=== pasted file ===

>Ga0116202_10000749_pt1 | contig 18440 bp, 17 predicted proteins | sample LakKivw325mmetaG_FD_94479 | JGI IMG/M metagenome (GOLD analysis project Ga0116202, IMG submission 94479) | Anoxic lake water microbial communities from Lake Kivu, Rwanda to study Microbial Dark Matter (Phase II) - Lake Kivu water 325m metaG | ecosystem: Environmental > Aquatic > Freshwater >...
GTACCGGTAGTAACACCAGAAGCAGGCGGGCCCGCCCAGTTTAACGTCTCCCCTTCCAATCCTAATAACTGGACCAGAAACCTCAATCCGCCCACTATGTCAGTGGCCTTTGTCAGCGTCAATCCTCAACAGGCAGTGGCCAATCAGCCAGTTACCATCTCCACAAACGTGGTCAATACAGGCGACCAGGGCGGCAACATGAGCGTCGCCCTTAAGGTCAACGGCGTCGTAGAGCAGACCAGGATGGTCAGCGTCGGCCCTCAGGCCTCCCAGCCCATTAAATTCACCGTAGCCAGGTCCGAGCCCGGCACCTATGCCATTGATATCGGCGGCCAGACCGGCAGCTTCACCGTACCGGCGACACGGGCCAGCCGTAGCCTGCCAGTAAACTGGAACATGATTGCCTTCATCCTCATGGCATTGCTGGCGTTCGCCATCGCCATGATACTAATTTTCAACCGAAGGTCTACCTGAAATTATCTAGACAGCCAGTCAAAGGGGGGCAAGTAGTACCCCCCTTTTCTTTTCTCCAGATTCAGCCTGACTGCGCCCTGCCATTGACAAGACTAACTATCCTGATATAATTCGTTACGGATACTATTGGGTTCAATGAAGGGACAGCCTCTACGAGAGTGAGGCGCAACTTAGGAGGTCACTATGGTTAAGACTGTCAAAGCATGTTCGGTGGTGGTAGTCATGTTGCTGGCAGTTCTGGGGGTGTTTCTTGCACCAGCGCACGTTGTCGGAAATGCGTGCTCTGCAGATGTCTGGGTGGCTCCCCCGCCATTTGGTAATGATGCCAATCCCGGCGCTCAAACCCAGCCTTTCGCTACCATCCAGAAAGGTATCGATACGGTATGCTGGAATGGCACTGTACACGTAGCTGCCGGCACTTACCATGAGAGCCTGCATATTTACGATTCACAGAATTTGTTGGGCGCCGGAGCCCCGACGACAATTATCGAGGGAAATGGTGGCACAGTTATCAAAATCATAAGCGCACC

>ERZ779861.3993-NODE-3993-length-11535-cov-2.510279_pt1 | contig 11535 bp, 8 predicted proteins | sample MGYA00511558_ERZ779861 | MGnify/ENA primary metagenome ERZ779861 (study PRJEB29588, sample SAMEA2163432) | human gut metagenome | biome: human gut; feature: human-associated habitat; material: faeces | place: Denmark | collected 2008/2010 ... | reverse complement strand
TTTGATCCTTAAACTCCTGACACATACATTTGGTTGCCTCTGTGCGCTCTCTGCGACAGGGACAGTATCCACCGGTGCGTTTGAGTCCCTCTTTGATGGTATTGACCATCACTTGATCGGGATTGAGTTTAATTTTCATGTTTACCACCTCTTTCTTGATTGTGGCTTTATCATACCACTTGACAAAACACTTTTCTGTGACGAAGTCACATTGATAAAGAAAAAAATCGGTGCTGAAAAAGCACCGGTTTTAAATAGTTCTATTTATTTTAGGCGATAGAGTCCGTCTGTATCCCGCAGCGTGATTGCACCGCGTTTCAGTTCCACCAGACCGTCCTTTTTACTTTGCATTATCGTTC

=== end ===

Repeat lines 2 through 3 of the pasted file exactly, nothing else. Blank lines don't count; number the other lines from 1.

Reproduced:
GTACCGGTAGTAACACCAGAAGCAGGCGGGCCCGCCCAGTTTAACGTCTCCCCTTCCAATCCTAATAACTGGACCAGAAACCTCAATCCGCCCACTATGTCAGTGGCCTTTGTCAGCGTCAATCCTCAACAGGCAGTGGCCAATCAGCCAGTTACCATCTCCACAAACGTGGTCAATACAGGCGACCAGGGCGGCAACATGAGCGTCGCCCTTAAGGTCAACGGCGTCGTAGAGCAGACCAGGATGGTCAGCGTCGGCCCTCAGGCCTCCCAGCCCATTAAATTCACCGTAGCCAGGTCCGAGCCCGGCACCTATGCCATTGATATCGGCGGCCAGACCGGCAGCTTCACCGTACCGGCGACACGGGCCAGCCGTAGCCTGCCAGTAAACTGGAACATGATTGCCTTCATCCTCATGGCATTGCTGGCGTTCGCCATCGCCATGATACTAATTTTCAACCGAAGGTCTACCTGAAATTATCTAGACAGCCAGTCAAAGGGGGGCAAGTAGTACCCCCCTTTTCTTTTCTCCAGATTCAGCCTGACTGCGCCCTGCCATTGACAAGACTAACTATCCTGATATAATTCGTTACGGATACTATTGGGTTCAATGAAGGGACAGCCTCTACGAGAGTGAGGCGCAACTTAGGAGGTCACTATGGTTAAGACTGTCAAAGCATGTTCGGTGGTGGTAGTCATGTTGCTGGCAGTTCTGGGGGTGTTTCTTGCACCAGCGCACGTTGTCGGAAATGCGTGCTCTGCAGATGTCTGGGTGGCTCCCCCGCCATTTGGTAATGATGCCAATCCCGGCGCTCAAACCCAGCCTTTCGCTACCATCCAGAAAGGTATCGATACGGTATGCTGGAATGGCACTGTACACGTAGCTGCCGGCACTTACCATGAGAGCCTGCATATTTACGATTCACAGAATTTGTTGGGCGCCGGAGCCCCGACGACAATTATCGAGGGAAATGGTGGCACAGTTATCAAAATCATAAGCGCACC

>ERZ779861.3993-NODE-3993-length-11535-cov-2.510279_pt1 | contig 11535 bp, 8 predicted proteins | sample MGYA00511558_ERZ779861 | MGnify/ENA primary metagenome ERZ779861 (study PRJEB29588, sample SAMEA2163432) | human gut metagenome | biome: human gut; feature: human-associated habitat; material: faeces | place: Denmark | collected 2008/2010 ... | reverse complement strand